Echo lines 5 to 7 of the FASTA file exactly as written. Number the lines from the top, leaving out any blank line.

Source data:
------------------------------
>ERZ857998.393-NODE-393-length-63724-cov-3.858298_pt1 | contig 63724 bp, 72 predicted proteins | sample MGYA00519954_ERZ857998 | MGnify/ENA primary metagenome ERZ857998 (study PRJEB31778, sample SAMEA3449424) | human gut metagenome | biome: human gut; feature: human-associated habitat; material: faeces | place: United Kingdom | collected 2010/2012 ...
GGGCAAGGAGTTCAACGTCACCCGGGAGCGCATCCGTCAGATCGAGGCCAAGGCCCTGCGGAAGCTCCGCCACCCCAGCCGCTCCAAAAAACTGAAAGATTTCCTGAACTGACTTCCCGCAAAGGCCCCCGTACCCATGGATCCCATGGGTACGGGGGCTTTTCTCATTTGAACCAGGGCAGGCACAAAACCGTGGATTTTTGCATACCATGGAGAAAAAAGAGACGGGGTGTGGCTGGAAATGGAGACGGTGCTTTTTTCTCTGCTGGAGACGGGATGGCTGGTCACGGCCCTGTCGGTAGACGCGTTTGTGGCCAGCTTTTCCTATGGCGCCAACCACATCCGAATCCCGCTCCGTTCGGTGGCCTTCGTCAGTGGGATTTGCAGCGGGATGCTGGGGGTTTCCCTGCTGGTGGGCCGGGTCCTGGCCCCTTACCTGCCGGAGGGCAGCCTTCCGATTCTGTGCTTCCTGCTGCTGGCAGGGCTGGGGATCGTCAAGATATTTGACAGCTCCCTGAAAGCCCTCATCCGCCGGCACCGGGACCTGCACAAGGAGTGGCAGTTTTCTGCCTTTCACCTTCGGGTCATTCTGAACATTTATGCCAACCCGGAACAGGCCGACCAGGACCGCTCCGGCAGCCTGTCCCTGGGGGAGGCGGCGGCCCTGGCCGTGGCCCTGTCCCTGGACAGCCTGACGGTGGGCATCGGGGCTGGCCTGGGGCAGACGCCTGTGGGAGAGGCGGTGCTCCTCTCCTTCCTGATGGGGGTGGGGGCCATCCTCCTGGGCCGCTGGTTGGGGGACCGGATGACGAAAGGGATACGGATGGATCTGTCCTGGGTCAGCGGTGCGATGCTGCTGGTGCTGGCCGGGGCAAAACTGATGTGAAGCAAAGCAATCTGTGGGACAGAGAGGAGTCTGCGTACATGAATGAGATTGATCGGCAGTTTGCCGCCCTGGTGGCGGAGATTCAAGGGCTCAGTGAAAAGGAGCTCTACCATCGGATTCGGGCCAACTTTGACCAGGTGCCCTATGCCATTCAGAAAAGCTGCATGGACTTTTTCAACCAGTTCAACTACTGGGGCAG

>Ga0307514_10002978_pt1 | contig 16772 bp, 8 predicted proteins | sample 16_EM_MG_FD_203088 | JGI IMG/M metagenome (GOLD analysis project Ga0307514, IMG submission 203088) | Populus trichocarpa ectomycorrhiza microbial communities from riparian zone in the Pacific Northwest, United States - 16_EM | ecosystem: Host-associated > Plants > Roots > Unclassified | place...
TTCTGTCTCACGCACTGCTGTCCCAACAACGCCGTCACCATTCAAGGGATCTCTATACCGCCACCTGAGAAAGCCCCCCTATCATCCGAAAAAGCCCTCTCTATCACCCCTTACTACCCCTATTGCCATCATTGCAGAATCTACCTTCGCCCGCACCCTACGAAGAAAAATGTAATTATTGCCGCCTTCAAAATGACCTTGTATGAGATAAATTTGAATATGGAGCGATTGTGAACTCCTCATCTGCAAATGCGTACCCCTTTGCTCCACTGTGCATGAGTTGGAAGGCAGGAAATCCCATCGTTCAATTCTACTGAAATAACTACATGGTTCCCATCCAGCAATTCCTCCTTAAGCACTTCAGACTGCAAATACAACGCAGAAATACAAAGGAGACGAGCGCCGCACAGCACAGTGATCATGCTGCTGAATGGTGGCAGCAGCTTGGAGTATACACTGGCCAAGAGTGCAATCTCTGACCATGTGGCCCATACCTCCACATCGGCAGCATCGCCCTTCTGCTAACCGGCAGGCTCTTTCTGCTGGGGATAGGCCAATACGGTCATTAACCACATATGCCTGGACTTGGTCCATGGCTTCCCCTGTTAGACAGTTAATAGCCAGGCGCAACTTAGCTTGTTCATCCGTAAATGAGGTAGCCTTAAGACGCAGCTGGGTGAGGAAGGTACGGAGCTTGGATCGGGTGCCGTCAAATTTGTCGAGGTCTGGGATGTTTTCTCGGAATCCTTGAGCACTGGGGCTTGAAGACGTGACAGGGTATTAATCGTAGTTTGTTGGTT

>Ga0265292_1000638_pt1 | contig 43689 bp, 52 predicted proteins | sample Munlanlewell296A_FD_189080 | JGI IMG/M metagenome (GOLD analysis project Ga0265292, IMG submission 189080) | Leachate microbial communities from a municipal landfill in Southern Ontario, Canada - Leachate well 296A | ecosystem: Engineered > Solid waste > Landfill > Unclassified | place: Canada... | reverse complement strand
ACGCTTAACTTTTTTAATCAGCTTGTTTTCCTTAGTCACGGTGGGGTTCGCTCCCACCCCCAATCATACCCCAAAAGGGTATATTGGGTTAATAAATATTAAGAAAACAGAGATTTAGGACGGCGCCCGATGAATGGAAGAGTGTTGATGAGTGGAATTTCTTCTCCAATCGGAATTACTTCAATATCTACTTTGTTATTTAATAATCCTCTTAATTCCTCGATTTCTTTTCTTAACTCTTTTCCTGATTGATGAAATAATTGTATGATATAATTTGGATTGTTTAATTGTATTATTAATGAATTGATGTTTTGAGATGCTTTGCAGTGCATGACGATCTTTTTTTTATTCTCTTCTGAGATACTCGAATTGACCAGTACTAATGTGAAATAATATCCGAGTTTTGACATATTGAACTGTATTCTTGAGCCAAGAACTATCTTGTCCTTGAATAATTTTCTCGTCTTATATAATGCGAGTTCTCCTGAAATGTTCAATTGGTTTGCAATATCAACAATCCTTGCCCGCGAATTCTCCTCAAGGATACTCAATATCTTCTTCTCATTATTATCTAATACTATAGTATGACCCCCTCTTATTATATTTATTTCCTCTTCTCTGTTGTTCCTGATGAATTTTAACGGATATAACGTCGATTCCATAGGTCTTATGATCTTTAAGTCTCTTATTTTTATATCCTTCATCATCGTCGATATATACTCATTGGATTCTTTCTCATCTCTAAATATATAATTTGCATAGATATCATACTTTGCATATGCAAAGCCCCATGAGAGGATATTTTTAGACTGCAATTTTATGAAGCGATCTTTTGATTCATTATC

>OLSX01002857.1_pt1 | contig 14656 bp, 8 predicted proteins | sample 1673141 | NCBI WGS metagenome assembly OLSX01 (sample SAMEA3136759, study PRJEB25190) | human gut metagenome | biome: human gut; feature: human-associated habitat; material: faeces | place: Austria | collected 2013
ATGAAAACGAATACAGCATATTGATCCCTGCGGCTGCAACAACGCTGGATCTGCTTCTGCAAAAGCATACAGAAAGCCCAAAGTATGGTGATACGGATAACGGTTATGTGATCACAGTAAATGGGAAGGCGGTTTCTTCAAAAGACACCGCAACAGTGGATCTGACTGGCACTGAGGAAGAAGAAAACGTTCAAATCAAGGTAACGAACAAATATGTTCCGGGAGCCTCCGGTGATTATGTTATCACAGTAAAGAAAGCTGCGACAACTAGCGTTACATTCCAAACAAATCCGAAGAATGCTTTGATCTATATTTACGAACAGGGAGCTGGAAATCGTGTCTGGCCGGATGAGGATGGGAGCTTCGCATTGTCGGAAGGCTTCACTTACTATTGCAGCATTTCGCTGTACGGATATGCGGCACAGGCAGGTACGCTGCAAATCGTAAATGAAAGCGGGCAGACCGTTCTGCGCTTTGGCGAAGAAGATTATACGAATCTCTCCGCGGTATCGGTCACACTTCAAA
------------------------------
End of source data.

>Ga0265292_1000638_pt1 | contig 43689 bp, 52 predicted proteins | sample Munlanlewell296A_FD_189080 | JGI IMG/M metagenome (GOLD analysis project Ga0265292, IMG submission 189080) | Leachate microbial communities from a municipal landfill in Southern Ontario, Canada - Leachate well 296A | ecosystem: Engineered > Solid waste > Landfill > Unclassified | place: Canada... | reverse complement strand
ACGCTTAACTTTTTTAATCAGCTTGTTTTCCTTAGTCACGGTGGGGTTCGCTCCCACCCCCAATCATACCCCAAAAGGGTATATTGGGTTAATAAATATTAAGAAAACAGAGATTTAGGACGGCGCCCGATGAATGGAAGAGTGTTGATGAGTGGAATTTCTTCTCCAATCGGAATTACTTCAATATCTACTTTGTTATTTAATAATCCTCTTAATTCCTCGATTTCTTTTCTTAACTCTTTTCCTGATTGATGAAATAATTGTATGATATAATTTGGATTGTTTAATTGTATTATTAATGAATTGATGTTTTGAGATGCTTTGCAGTGCATGACGATCTTTTTTTTATTCTCTTCTGAGATACTCGAATTGACCAGTACTAATGTGAAATAATATCCGAGTTTTGACATATTGAACTGTATTCTTGAGCCAAGAACTATCTTGTCCTTGAATAATTTTCTCGTCTTATATAATGCGAGTTCTCCTGAAATGTTCAATTGGTTTGCAATATCAACAATCCTTGCCCGCGAATTCTCCTCAAGGATACTCAATATCTTCTTCTCATTATTATCTAATACTATAGTATGACCCCCTCTTATTATATTTATTTCCTCTTCTCTGTTGTTCCTGATGAATTTTAACGGATATAACGTCGATTCCATAGGTCTTATGATCTTTAAGTCTCTTATTTTTATATCCTTCATCATCGTCGATATATACTCATTGGATTCTTTCTCATCTCTAAATATATAATTTGCATAGATATCATACTTTGCATATGCAAAGCCCCATGAGAGGATATTTTTAGACTGCAATTTTATGAAGCGATCTTTTGATTCATTATC

>OLSX01002857.1_pt1 | contig 14656 bp, 8 predicted proteins | sample 1673141 | NCBI WGS metagenome assembly OLSX01 (sample SAMEA3136759, study PRJEB25190) | human gut metagenome | biome: human gut; feature: human-associated habitat; material: faeces | place: Austria | collected 2013